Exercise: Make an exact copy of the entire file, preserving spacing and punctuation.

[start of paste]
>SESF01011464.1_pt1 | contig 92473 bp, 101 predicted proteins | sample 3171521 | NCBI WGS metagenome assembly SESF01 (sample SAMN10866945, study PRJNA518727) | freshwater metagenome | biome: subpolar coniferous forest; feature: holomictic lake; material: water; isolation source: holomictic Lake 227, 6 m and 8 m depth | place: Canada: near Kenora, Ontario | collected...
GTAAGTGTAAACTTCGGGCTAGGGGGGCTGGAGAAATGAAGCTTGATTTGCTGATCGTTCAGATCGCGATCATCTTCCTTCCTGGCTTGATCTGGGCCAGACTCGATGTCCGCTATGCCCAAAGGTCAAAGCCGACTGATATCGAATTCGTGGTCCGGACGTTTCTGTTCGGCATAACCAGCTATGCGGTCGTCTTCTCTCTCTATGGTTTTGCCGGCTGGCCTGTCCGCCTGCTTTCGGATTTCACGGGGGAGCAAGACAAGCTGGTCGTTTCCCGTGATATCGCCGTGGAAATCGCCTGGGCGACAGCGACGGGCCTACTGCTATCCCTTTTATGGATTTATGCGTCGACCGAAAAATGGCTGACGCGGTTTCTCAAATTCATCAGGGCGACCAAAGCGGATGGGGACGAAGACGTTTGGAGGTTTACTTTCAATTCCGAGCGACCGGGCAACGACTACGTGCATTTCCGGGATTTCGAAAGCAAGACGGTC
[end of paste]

>SESF01011464.1_pt1 | contig 92473 bp, 101 predicted proteins | sample 3171521 | NCBI WGS metagenome assembly SESF01 (sample SAMN10866945, study PRJNA518727) | freshwater metagenome | biome: subpolar coniferous forest; feature: holomictic lake; material: water; isolation source: holomictic Lake 227, 6 m and 8 m depth | place: Canada: near Kenora, Ontario | collected...
GTAAGTGTAAACTTCGGGCTAGGGGGGCTGGAGAAATGAAGCTTGATTTGCTGATCGTTCAGATCGCGATCATCTTCCTTCCTGGCTTGATCTGGGCCAGACTCGATGTCCGCTATGCCCAAAGGTCAAAGCCGACTGATATCGAATTCGTGGTCCGGACGTTTCTGTTCGGCATAACCAGCTATGCGGTCGTCTTCTCTCTCTATGGTTTTGCCGGCTGGCCTGTCCGCCTGCTTTCGGATTTCACGGGGGAGCAAGACAAGCTGGTCGTTTCCCGTGATATCGCCGTGGAAATCGCCTGGGCGACAGCGACGGGCCTACTGCTATCCCTTTTATGGATTTATGCGTCGACCGAAAAATGGCTGACGCGGTTTCTCAAATTCATCAGGGCGACCAAAGCGGATGGGGACGAAGACGTTTGGAGGTTTACTTTCAATTCCGAGCGACCGGGCAACGACTACGTGCATTTCCGGGATTTCGAAAGCAAGACGGTC